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My bad I was partially wrong. Amalyze enzymes with convert the starches in pumpkin into sugar in time, Pectic enzyme will help increase the yield of juices, by breaking down the cell walls. Thus getting more pumpkin "flavor" into your beer. Without the use of pectic enzyme, the pumpkin will make the beer starchy.

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Old 10-11-2010, 05:33 PM   #16
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According to Wikipedia raw pumpkins are about 1.36% sugars, and about 4.6% other carbohydrates, some of which may be possible to convert.
So not much sugar or starch is available, but some...

I've posted this somewhere already, but the way I've used them for brewing:
get a lot (a bushel of seconds is ideal) of sugar pumpkins (other squash would work too)
Slice really thin (skin on if fine)
Put in stock pot with 1" of boiling water
Boil until very soft
Crush it down to a paste
Strain out meat trying to get all juices
Use this juice for mash water and first sparge (if not all)

If you have lots of rice hulls around you can add some of the meat to the mash to potentially get a little more out of it... or make a dozen pies.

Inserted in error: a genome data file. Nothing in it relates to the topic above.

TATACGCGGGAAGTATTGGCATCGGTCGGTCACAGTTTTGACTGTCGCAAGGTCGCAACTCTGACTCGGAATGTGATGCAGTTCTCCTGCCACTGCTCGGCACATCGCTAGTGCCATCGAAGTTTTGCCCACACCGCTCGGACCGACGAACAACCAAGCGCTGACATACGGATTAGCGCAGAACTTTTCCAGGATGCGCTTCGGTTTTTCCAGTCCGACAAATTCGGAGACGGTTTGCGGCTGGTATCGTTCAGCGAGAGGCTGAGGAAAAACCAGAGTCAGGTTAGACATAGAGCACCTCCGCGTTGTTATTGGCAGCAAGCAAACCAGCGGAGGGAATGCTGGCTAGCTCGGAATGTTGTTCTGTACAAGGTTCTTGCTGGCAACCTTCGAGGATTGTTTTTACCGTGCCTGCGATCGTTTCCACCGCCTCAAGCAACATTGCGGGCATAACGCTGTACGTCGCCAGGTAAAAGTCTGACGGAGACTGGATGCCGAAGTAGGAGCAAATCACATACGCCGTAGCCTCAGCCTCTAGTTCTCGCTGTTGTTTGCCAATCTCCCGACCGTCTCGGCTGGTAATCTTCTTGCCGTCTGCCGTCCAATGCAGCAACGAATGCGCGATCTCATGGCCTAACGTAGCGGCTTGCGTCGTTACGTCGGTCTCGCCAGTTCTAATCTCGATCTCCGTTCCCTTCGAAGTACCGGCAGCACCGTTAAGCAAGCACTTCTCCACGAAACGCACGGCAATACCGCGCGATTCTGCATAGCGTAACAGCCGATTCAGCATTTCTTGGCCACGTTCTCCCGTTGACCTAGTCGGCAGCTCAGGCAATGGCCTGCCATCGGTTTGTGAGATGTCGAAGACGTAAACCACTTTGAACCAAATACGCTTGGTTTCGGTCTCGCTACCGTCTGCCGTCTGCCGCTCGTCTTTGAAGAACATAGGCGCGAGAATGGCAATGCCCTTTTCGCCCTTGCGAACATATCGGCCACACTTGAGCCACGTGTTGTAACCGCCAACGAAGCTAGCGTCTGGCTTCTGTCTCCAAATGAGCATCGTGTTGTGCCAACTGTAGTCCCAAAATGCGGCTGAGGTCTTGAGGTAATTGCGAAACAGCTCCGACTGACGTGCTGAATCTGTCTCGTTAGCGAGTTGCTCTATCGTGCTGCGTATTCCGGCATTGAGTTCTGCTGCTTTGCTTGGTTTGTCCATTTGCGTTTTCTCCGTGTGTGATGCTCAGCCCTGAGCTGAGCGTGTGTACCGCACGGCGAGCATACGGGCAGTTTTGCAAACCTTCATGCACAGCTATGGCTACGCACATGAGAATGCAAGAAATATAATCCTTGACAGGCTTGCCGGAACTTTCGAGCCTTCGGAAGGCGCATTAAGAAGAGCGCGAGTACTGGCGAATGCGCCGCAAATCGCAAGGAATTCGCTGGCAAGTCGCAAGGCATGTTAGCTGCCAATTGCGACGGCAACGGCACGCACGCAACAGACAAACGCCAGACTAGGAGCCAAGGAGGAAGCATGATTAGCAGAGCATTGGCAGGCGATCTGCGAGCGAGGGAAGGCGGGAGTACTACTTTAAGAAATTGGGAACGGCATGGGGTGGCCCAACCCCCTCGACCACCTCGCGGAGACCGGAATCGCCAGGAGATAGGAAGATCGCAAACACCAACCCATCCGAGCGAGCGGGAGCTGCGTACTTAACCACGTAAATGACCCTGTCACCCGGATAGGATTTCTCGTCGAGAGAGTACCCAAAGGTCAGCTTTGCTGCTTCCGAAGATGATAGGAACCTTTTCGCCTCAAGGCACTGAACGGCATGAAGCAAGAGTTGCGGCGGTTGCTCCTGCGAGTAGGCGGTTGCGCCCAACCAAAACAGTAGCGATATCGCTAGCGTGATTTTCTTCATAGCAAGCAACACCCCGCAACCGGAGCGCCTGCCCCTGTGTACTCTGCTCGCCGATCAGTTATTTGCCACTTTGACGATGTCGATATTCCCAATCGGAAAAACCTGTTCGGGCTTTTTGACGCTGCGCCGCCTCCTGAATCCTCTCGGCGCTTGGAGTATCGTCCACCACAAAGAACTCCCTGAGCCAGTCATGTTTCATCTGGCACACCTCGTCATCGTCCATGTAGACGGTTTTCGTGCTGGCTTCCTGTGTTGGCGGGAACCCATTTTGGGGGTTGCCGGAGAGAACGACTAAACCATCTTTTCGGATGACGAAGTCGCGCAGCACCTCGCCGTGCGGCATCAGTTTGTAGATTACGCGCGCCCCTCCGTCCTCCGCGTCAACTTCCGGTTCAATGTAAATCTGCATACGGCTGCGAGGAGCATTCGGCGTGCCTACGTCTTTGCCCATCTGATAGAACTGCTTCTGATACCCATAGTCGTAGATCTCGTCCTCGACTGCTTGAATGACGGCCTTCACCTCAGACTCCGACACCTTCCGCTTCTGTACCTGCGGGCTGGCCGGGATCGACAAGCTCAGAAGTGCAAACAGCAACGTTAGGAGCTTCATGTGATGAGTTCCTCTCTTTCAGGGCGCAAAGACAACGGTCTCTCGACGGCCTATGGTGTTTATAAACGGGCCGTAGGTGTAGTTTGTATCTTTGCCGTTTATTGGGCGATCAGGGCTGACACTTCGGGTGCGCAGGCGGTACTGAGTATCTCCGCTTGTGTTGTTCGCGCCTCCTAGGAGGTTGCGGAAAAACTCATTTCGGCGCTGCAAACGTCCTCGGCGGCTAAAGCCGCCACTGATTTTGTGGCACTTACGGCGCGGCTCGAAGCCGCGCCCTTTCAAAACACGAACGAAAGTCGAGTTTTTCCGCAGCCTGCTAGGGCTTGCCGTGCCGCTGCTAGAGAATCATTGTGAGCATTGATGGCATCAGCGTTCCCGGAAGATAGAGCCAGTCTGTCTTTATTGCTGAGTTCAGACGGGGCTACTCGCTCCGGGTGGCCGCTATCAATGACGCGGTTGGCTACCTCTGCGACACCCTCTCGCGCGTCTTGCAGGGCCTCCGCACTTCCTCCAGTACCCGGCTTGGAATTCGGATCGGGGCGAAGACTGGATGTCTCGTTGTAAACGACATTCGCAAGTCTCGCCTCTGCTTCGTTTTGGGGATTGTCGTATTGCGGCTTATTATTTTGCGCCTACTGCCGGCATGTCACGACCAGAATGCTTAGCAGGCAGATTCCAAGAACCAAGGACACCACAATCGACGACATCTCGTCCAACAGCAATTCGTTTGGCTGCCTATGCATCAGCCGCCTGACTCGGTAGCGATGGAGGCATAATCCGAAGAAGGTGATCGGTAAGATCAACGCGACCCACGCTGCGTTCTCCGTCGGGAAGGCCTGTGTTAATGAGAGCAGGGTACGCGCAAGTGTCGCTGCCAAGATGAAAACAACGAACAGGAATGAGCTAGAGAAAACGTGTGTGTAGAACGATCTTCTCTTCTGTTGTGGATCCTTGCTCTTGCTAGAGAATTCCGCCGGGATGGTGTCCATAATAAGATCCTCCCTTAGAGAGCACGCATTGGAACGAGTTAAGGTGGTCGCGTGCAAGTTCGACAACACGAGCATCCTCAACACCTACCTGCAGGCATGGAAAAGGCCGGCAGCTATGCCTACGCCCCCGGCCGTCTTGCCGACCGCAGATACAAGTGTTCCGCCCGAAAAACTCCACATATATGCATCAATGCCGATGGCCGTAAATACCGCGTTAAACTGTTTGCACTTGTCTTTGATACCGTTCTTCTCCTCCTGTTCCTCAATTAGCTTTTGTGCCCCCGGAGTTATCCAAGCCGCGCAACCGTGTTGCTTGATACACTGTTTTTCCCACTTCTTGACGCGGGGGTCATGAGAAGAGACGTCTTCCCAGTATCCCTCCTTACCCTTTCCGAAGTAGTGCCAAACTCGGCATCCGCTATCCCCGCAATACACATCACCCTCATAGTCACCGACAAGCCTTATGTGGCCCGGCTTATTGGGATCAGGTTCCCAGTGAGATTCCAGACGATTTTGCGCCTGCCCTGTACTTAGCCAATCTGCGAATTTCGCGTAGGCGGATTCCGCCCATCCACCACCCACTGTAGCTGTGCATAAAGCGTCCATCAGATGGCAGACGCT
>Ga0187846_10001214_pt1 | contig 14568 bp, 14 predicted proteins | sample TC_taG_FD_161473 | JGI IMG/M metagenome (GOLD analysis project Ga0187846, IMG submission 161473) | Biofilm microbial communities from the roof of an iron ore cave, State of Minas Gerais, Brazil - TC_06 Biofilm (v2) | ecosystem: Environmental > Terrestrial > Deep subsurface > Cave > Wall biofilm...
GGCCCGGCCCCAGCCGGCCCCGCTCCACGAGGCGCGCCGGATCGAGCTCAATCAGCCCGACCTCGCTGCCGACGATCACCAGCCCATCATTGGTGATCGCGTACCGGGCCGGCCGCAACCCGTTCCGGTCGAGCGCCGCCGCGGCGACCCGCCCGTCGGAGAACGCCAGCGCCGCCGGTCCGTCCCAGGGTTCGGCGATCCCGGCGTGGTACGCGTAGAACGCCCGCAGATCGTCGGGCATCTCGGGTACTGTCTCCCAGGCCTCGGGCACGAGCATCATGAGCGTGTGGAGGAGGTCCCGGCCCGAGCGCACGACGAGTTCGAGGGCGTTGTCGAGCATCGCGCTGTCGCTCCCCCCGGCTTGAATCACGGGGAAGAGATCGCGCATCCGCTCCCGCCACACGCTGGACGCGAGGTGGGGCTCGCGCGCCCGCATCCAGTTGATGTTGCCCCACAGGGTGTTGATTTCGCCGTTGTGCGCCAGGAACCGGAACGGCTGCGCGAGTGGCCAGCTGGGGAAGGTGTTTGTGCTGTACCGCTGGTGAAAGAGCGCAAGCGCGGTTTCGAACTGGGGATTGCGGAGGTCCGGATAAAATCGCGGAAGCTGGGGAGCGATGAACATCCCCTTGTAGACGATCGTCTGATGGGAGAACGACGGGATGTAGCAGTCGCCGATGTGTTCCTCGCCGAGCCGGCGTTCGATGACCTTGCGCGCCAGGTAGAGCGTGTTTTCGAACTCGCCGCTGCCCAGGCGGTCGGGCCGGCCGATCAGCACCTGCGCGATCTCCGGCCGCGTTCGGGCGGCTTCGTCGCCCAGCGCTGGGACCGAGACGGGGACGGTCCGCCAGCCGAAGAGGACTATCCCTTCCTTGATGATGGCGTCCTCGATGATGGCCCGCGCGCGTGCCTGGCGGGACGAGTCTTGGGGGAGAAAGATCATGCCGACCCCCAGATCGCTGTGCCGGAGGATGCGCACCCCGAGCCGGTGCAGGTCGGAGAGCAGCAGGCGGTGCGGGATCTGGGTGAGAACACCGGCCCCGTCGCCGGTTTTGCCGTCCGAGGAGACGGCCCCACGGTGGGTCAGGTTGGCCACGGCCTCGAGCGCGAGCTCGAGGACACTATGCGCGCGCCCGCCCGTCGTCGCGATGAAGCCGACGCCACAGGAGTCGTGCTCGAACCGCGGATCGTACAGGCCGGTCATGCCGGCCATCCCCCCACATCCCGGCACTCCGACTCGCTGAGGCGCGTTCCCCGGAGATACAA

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Old 10-11-2010, 05:54 PM   #17
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I just brewed mine on Saturday and had the same results, no increase in gravity due to the pumpkin. BTW I used canned organic pumpkin from Whole Foods, baked at 350 for 30 minutes and added it to the strike water. THen added to grain along with a 1/2lb rice hulls. 1/2 lb is not enough rice hulls. I had to mix in another 1/2 lb to get the sparge going.

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Old 11-06-2010, 01:20 PM   #18
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Quote:
Originally Posted by shecky View Post
I have no idea on the fermentables issue, but I have done pumpkin ales with canned pumpkin both in the boil and in the mash. The one that I mashed (just a few weeks ago) has far more body and better color. And it wasn't a PITA to mash. Throw in a pound of rice hulls and you're golden so long as you go a bit slower on the sparge.

If you use it in the boil, you're going to have an assload more trub than if you use it in the mash.
I am considering this also. Thanks for the read on doing it either way. I'm thinking of sparging the mushed pumkin over the top of my grain bed. This will make the grain into a filter.

I'm thinking after reading this, longer boil before I start adding hops to bring up the original gravity and a longer fermenting/secondary. I have never done a true secondary and I don't have a carboy. Maybe I try a multiple yeast pitch and a little extra priming sugar to help it along in secondary in my HDPE bucket (...or just go buy a carboy...)




Quote:
Originally Posted by nilo View Post
I mashed the cooked pumpkin with the grains and it added nothing to my OG.


Holy cripes! That avatar is beautiful. What beer is that?
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Old 11-06-2010, 01:25 PM   #19
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Old 11-06-2010, 01:31 PM   #20